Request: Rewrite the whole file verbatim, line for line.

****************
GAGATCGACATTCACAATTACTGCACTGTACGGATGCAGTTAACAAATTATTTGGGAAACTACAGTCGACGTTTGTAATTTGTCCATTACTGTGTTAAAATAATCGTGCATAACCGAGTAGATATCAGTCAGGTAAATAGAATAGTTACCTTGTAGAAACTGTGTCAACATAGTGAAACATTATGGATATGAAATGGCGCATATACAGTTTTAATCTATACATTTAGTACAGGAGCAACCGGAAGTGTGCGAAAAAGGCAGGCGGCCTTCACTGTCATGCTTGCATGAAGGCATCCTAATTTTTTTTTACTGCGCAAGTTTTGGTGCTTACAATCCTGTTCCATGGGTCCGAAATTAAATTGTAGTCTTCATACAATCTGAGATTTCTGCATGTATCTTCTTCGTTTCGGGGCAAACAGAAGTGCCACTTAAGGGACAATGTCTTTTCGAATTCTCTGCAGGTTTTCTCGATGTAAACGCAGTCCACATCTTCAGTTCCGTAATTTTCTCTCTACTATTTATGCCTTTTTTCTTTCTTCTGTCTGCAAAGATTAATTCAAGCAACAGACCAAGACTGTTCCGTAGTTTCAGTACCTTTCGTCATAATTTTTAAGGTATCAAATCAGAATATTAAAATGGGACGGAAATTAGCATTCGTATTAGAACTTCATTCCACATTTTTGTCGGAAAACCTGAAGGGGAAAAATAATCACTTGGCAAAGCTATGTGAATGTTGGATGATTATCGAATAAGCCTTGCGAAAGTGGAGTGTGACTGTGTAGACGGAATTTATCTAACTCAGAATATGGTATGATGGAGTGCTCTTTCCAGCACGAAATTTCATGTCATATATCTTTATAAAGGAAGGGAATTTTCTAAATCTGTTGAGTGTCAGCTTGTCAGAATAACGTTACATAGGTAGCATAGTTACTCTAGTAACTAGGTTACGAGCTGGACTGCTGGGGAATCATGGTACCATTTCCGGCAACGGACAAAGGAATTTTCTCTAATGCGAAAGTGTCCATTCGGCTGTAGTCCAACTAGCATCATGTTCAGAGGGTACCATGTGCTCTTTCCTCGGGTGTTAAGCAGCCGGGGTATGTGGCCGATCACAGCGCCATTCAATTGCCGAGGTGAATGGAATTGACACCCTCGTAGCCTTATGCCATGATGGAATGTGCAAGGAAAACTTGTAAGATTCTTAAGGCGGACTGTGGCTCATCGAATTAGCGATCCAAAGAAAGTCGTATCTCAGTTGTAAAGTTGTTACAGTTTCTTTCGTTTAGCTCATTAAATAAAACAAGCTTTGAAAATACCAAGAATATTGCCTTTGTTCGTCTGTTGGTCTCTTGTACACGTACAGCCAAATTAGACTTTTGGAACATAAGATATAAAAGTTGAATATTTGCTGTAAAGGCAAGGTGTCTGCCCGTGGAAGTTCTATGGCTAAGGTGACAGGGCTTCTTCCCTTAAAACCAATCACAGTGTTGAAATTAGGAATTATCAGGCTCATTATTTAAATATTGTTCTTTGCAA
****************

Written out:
GAGATCGACATTCACAATTACTGCACTGTACGGATGCAGTTAACAAATTATTTGGGAAACTACAGTCGACGTTTGTAATTTGTCCATTACTGTGTTAAAATAATCGTGCATAACCGAGTAGATATCAGTCAGGTAAATAGAATAGTTACCTTGTAGAAACTGTGTCAACATAGTGAAACATTATGGATATGAAATGGCGCATATACAGTTTTAATCTATACATTTAGTACAGGAGCAACCGGAAGTGTGCGAAAAAGGCAGGCGGCCTTCACTGTCATGCTTGCATGAAGGCATCCTAATTTTTTTTTACTGCGCAAGTTTTGGTGCTTACAATCCTGTTCCATGGGTCCGAAATTAAATTGTAGTCTTCATACAATCTGAGATTTCTGCATGTATCTTCTTCGTTTCGGGGCAAACAGAAGTGCCACTTAAGGGACAATGTCTTTTCGAATTCTCTGCAGGTTTTCTCGATGTAAACGCAGTCCACATCTTCAGTTCCGTAATTTTCTCTCTACTATTTATGCCTTTTTTCTTTCTTCTGTCTGCAAAGATTAATTCAAGCAACAGACCAAGACTGTTCCGTAGTTTCAGTACCTTTCGTCATAATTTTTAAGGTATCAAATCAGAATATTAAAATGGGACGGAAATTAGCATTCGTATTAGAACTTCATTCCACATTTTTGTCGGAAAACCTGAAGGGGAAAAATAATCACTTGGCAAAGCTATGTGAATGTTGGATGATTATCGAATAAGCCTTGCGAAAGTGGAGTGTGACTGTGTAGACGGAATTTATCTAACTCAGAATATGGTATGATGGAGTGCTCTTTCCAGCACGAAATTTCATGTCATATATCTTTATAAAGGAAGGGAATTTTCTAAATCTGTTGAGTGTCAGCTTGTCAGAATAACGTTACATAGGTAGCATAGTTACTCTAGTAACTAGGTTACGAGCTGGACTGCTGGGGAATCATGGTACCATTTCCGGCAACGGACAAAGGAATTTTCTCTAATGCGAAAGTGTCCATTCGGCTGTAGTCCAACTAGCATCATGTTCAGAGGGTACCATGTGCTCTTTCCTCGGGTGTTAAGCAGCCGGGGTATGTGGCCGATCACAGCGCCATTCAATTGCCGAGGTGAATGGAATTGACACCCTCGTAGCCTTATGCCATGATGGAATGTGCAAGGAAAACTTGTAAGATTCTTAAGGCGGACTGTGGCTCATCGAATTAGCGATCCAAAGAAAGTCGTATCTCAGTTGTAAAGTTGTTACAGTTTCTTTCGTTTAGCTCATTAAATAAAACAAGCTTTGAAAATACCAAGAATATTGCCTTTGTTCGTCTGTTGGTCTCTTGTACACGTACAGCCAAATTAGACTTTTGGAACATAAGATATAAAAGTTGAATATTTGCTGTAAAGGCAAGGTGTCTGCCCGTGGAAGTTCTATGGCTAAGGTGACAGGGCTTCTTCCCTTAAAACCAATCACAGTGTTGAAATTAGGAATTATCAGGCTCATTATTTAAATATTGTTCTTTGCAA